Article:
Anette and Adinah and V were at another kid's party the other day, when they got a free medical diagnosis.
"V. is hyper-active," said our friend G.
I wasn't there so I don't know what V. was doing, though if she had clobbered a few kids or knocked over several Dixie cups of juice, those would have been typical V. playtime moves. Nevermind.
G. offered a semi-professional opinion (actually he's an engineer) that says more about him than it does about our kid. And he's not even American!
What is it with parents these days? A kid is minding her own business at a party, she drinks a little too much punch, maybe snaps a few necks, and the nearest adult prescribes Ritalin for her. For some parents, the only thing worse than a kid who's a little quiet is one who's a little loud (okay, very loud.) Amateur pediatricians enter stage left and right, and they intone the most dreaded words: "hyperactive" and "shy." What is this shit?
No doubt, V. wakes up every morning, 6 a.m., full of beans and ready to play hard. She drives me nuts and she wears me out. And she comes home from any special event involving cake so wound up she can barely stop talking. (So do I.) But why would a grown-up look at her and see a pathology, instead of a young life, extra excited and curious about Everything?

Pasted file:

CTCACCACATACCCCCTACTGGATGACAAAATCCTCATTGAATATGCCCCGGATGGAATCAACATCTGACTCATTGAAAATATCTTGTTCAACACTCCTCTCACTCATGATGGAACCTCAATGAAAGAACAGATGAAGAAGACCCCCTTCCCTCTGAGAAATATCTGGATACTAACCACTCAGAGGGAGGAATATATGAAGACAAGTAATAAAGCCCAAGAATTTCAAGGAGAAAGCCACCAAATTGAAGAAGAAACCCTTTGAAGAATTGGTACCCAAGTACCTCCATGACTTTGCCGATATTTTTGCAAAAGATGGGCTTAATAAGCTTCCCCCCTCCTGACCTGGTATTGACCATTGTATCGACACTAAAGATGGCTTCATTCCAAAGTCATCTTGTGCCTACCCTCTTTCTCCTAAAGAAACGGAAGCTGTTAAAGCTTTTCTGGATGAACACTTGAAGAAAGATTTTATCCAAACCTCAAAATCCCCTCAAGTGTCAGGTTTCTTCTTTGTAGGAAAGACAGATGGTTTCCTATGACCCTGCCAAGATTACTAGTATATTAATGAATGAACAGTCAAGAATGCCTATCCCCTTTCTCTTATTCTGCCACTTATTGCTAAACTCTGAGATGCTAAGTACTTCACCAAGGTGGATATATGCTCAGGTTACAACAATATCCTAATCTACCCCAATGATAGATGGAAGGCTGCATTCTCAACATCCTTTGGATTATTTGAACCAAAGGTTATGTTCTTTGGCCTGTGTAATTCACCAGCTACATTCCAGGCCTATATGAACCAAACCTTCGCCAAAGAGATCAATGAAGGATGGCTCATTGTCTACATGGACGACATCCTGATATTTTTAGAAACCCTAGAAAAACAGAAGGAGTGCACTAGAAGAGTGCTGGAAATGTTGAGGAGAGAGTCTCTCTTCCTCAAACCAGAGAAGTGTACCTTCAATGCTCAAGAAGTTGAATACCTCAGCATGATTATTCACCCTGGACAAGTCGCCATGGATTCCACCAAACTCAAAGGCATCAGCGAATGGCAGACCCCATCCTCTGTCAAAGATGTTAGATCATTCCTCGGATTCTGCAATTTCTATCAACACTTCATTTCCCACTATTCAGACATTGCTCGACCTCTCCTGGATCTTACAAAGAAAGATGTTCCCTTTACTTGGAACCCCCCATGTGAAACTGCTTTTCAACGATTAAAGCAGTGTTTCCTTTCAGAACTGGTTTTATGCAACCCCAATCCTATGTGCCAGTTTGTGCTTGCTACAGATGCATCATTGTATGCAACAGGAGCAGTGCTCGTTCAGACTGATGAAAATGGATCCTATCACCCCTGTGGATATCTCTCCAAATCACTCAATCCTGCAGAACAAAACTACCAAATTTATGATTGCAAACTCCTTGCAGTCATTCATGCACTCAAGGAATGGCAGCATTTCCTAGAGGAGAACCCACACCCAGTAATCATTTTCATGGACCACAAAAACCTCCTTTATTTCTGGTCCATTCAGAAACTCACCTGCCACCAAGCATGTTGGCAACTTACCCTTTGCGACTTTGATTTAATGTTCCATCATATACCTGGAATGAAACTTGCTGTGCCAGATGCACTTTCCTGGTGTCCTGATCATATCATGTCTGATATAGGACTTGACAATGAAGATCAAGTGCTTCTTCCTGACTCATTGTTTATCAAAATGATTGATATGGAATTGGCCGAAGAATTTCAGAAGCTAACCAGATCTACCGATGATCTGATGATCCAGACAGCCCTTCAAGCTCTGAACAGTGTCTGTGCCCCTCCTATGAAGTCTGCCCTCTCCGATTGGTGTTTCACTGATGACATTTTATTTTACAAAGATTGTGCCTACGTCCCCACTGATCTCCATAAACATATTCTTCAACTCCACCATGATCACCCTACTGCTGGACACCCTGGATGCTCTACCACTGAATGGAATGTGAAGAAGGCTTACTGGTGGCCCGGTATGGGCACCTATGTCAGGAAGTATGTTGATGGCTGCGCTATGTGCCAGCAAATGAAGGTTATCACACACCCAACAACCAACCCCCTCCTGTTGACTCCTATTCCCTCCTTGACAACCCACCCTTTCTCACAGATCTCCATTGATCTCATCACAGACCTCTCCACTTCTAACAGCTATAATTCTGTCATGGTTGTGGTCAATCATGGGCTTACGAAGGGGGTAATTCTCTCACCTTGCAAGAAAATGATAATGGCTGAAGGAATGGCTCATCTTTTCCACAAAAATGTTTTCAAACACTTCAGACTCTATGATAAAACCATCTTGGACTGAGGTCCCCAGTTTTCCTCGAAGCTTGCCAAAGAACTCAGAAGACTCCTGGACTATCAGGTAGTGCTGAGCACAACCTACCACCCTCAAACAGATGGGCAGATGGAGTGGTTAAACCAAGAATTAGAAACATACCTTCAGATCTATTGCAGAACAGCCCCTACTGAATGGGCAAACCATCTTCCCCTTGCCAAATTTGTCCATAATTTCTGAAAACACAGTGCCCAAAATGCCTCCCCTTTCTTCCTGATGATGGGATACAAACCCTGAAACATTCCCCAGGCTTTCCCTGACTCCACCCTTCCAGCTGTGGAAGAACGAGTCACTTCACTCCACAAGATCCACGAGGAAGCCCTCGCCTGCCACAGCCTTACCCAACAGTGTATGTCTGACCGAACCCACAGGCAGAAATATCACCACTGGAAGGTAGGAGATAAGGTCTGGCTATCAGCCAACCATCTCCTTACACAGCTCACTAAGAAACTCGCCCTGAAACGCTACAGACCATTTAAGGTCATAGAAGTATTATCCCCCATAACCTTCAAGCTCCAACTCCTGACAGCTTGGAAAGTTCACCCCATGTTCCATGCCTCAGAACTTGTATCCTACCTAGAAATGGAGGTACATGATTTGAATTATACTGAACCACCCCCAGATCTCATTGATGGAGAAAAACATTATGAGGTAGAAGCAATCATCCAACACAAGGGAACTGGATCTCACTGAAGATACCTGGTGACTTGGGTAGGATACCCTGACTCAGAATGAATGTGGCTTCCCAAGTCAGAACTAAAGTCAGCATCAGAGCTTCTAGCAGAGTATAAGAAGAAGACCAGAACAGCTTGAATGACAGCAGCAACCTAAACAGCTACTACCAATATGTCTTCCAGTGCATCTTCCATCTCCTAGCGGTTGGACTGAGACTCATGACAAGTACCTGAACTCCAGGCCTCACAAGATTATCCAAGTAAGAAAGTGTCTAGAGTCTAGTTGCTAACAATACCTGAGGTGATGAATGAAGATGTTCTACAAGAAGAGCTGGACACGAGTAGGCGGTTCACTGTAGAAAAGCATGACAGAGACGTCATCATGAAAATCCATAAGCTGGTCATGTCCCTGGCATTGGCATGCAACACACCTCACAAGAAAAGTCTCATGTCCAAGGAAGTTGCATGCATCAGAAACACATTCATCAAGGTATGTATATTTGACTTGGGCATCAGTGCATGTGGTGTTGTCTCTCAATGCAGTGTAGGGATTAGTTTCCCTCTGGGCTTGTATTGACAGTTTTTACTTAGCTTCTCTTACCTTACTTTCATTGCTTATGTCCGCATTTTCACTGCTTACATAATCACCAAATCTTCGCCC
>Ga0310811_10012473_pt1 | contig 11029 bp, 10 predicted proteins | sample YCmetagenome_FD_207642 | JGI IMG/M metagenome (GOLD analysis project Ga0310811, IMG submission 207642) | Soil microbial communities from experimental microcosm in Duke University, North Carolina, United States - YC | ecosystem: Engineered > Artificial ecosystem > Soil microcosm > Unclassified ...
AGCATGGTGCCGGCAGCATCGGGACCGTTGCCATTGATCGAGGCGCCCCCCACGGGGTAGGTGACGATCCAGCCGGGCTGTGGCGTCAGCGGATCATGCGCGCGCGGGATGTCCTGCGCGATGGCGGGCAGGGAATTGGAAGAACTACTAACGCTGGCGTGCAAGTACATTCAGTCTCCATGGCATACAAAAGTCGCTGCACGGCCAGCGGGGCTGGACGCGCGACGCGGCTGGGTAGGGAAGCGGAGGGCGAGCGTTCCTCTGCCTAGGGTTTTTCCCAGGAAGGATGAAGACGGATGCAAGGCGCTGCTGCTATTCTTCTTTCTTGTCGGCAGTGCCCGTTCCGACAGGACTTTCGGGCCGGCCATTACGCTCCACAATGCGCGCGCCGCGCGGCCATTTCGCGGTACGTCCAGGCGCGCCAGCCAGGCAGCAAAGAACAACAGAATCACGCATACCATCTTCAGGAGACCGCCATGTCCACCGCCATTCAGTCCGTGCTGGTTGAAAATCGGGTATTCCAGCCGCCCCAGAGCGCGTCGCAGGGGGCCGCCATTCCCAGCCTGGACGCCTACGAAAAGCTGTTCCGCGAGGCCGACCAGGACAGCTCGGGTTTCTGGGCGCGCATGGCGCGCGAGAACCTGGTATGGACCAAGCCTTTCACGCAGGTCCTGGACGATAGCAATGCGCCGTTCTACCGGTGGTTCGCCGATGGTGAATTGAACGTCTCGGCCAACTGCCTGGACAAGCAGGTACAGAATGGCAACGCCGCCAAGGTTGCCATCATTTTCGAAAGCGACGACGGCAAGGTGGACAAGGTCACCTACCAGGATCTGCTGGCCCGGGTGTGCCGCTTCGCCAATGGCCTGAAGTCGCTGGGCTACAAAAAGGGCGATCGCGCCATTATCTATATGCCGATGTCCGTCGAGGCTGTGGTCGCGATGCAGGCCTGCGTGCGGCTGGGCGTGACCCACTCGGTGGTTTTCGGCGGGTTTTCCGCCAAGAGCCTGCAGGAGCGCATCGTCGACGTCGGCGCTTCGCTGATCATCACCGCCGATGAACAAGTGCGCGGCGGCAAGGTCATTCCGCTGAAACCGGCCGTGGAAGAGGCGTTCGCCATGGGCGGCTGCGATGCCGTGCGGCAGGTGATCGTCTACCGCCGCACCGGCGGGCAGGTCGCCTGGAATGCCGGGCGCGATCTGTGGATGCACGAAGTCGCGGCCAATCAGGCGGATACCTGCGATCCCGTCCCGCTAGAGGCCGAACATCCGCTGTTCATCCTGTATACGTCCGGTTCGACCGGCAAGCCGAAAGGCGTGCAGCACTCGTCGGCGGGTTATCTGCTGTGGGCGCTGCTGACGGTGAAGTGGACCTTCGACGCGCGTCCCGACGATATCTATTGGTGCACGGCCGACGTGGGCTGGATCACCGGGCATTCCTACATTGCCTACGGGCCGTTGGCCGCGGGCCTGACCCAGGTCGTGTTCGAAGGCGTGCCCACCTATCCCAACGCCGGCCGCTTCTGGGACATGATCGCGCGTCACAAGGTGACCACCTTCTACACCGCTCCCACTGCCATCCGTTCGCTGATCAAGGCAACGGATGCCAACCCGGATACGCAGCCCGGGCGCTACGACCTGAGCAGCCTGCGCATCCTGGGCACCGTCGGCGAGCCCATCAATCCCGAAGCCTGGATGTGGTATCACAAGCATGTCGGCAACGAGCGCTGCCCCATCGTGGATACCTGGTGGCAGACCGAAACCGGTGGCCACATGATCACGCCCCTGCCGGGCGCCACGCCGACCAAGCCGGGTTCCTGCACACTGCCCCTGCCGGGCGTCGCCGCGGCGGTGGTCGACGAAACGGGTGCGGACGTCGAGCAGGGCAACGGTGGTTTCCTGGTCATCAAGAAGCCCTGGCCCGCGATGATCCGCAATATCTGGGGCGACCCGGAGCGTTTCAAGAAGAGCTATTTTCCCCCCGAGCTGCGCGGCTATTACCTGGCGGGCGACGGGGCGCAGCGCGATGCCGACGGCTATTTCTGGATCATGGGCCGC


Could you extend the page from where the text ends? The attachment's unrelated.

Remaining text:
Maybe we forget what it's like to be that new, that alive. I suspect we want so badly to care for our kids that we try extra hard to name their problems, so we can research, evaluate and then administer a definitive solution. Or maybe some parents are just lazy bums, and don't want to know from kids who 'splode like supernovas.
I know that last is not true of G. His kid is both temperamental and demanding, and he and his wife do their best, 24-7. So why would he say something so wack about our V.?
A: Parents, as a species, also normalize their own kids, then diagnose everyone else's.
I don't know. Some of this is culture-specific. Americans wanna prescribe drugs for every problem bigger than a headache. Americans believe in scientists and scientific diagnoses. European parents, at least most of the ones we know, tend to be less panic-stricken.
I'm somehow, somewhere, as usual, in the middle. I just don't think I want to write some semi-professional, medicalized script for any kid who's still in size 5 Pampers. That seems...unjust. Labeling a kid before she can explain herself seems like the opposite of parenthood. Isn't it our job to wait, and listen, and then make room for our children?